Everyone agrees that the Iowans and the good people of New Hampshire are wonderful at what they do : they welcome candidates to their Fourth of July picnics, they open their homes to the most marginal hopefuls, read the small print of the platforms, and faithfully tune in to debates. But they aren’t the ideal litmus test for a presidential choice. “Iowa and New Hampshire are among the least diverse ethnically and racially in the country,” notes Wang. Their influence has elevated the importance of local issues, such as ethanol and farm subsidies, to the detriment of others. “What about land and water usage in the West? What about mass transit? Those are huge issues but they are not talked about,” says O’Donnell.
There have been multiple attempts to deal with front-loading, even some to dislodge Iowa and New Hampshire, as well as other changes. This year, in an attempt to elevate
the importance of African-American, Hispanic and urban voters, Michigan and Nevada, as well as South Carolina, also have January primaries. More ambitious reform proposals include a plan to create regional primaries with blocks of states voting on common days, spaced apart through the year. Others, such as a plan advocated by O’Donnell at Fair Vote, would allow different small states to take turns leading off the process and give other voters a say. So far none has succeeded. Part of the problem is that both parties would have to agree on reforms because states prefer to have primaries for both on a single day. And any attempt by Washington to legislate change runs the risk of a court battle, on the grounds that the federal government does not have the constitutional authority to tell the parties how to run their primaries.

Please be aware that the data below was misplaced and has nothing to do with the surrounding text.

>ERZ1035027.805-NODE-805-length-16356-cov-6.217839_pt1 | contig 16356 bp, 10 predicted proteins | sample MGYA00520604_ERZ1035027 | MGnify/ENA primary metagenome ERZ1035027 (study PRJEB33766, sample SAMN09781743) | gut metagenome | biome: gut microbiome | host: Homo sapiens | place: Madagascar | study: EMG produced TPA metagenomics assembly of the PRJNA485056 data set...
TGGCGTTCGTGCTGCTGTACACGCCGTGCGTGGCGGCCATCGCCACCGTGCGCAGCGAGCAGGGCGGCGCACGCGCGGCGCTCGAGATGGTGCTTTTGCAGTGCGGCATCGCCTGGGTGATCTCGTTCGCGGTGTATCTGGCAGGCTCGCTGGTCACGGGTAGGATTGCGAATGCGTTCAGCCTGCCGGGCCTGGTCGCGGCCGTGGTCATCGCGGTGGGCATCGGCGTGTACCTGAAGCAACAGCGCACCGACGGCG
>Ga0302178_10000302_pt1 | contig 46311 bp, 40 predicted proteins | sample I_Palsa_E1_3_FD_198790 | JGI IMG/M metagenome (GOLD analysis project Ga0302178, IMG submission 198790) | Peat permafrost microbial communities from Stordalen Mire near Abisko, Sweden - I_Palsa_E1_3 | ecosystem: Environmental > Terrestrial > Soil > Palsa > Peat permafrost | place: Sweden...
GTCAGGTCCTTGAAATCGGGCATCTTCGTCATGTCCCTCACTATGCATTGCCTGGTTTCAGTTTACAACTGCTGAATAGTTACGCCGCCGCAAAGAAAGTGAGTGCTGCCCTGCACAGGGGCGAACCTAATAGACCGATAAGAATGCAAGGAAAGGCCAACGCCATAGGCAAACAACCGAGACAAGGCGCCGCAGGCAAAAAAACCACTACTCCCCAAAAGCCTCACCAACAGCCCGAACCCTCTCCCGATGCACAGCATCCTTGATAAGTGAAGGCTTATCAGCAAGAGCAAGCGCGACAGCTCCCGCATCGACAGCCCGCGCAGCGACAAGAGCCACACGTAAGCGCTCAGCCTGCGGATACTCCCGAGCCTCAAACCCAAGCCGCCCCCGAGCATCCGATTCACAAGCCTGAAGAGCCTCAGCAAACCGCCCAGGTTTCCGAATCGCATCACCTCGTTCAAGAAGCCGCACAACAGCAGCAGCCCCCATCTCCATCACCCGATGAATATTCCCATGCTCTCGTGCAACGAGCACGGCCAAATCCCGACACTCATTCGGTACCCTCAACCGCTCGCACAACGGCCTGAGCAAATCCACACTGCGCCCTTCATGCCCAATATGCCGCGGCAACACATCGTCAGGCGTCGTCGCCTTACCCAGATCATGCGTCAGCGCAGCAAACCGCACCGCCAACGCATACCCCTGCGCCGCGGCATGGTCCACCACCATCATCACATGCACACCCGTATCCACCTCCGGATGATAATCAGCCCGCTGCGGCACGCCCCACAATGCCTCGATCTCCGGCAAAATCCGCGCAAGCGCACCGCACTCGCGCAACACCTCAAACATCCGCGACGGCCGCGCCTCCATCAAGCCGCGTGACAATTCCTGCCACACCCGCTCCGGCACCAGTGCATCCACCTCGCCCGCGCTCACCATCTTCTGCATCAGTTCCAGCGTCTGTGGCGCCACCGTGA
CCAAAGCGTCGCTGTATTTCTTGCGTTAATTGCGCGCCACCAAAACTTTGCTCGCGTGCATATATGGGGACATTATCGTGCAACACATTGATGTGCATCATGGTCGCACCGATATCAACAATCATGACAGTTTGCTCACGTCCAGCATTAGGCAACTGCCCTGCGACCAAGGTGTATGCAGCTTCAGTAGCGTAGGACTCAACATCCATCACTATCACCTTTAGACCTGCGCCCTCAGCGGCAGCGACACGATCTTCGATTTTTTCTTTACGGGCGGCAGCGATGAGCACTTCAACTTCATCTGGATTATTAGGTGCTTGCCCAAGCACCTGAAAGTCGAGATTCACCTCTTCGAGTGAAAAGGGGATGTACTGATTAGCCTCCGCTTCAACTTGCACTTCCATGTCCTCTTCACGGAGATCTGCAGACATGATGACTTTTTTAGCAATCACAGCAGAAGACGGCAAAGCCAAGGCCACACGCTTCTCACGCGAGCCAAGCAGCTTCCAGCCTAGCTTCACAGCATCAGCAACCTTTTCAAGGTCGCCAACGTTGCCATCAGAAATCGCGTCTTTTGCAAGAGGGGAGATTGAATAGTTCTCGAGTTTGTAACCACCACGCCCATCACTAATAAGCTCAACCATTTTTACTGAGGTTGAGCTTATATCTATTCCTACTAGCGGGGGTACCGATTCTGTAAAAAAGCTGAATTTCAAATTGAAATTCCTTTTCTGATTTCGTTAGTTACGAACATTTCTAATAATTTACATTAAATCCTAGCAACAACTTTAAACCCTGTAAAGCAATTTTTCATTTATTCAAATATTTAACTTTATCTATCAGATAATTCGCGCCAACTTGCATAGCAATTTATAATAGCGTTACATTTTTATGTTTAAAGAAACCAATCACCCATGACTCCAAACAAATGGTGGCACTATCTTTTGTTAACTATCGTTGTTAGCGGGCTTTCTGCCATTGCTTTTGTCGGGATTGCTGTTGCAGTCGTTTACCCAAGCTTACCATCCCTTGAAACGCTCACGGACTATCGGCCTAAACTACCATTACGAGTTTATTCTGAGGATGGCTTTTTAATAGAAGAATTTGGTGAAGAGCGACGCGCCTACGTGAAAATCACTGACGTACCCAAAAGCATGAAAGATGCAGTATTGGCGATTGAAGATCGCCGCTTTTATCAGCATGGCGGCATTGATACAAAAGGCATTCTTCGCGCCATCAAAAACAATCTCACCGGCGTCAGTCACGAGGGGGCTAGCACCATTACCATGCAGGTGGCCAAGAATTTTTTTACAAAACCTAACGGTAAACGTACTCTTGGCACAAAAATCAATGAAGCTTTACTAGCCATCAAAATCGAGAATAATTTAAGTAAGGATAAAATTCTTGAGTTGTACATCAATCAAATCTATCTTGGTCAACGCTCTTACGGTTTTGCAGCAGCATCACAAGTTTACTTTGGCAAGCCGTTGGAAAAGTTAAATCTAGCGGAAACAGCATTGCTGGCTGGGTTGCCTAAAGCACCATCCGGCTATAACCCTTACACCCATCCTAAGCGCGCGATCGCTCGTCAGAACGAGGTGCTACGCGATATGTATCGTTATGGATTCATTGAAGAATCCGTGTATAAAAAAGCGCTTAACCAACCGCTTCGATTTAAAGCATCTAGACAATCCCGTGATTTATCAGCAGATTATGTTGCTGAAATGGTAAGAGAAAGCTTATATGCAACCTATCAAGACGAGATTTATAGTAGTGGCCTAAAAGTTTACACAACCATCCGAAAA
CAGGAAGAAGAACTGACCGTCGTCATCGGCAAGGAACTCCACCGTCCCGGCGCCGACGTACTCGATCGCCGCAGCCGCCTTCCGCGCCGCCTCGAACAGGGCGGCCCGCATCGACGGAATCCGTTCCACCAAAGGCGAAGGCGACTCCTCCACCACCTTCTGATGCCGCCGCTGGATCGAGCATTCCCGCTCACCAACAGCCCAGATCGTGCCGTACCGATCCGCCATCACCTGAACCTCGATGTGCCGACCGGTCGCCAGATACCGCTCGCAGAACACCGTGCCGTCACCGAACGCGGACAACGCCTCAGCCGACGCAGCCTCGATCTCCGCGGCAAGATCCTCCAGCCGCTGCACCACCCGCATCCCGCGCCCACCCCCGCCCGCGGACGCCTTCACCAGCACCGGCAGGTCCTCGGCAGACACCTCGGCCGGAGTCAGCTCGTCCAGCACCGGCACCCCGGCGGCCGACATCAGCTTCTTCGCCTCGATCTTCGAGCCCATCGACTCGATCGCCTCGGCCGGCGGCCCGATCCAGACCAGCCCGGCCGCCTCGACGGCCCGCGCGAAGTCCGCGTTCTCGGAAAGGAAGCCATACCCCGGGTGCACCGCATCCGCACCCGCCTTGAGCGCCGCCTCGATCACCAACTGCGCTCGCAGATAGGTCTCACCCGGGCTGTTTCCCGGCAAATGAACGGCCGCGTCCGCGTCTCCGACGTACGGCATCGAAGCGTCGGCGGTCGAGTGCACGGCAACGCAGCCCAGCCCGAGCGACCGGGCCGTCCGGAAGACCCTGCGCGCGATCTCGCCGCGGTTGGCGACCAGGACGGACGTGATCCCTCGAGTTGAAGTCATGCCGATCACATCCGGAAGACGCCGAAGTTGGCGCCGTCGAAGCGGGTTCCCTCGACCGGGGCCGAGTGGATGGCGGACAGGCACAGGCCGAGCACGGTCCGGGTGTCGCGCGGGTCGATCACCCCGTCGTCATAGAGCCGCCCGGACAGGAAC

Back in 2000, the Republicans came close to changing their rules. A group of former committee chairmen proposed the Delaware plan, so-called because it would have allowed a group of small states to go first. “The effort of our group was to find a way to craft a more thoughtful process that would allow every state to have a voice,” says former Tennessee senator Bill Brock, who led the effort. “We involved a significant number of Democrats—they were candid in saying that if we had been successful, they would have followed suit.” But shortly before the measure was to be presented on the convention floor for a vote, the Bush-Cheney campaign forced the organizers to yank it. Some larger states opposed the plan, and the Bush team didn’t want public controversies to detract from the image of party unity they wanted beamed to TV viewers. “The Bush team decided they didn’t want any contest,” says Brock.
The current chairman of the Republican rules committee, David Norcross, says the committee will meet later this month to consider additional punishments for states that move their primaries up, from yanking convention hotel rooms, guest passes and floor assignments, to removing all of the delegates for states that break the rules, as the Democrats do. The committee also plans to choose a primary reform plan by April, that will be presented to the convention in September.
But most observers doubt that anything will happen unless the Republicans alter their procedures to allow changes to the process to be made in-between conventions, rather than in the media glare where they are more likely to fail. (The Democrats allow such rule changes.) Don’t bet on it happening. “That is extremely unlikely,” Norcross said. Making such decisions at the convention is “part of the very foundation of our rules.” If the current race to be early continues, Iowans might want to plan for caucuses on Christmas 2011— or perhaps Thanksgiving or Halloween. M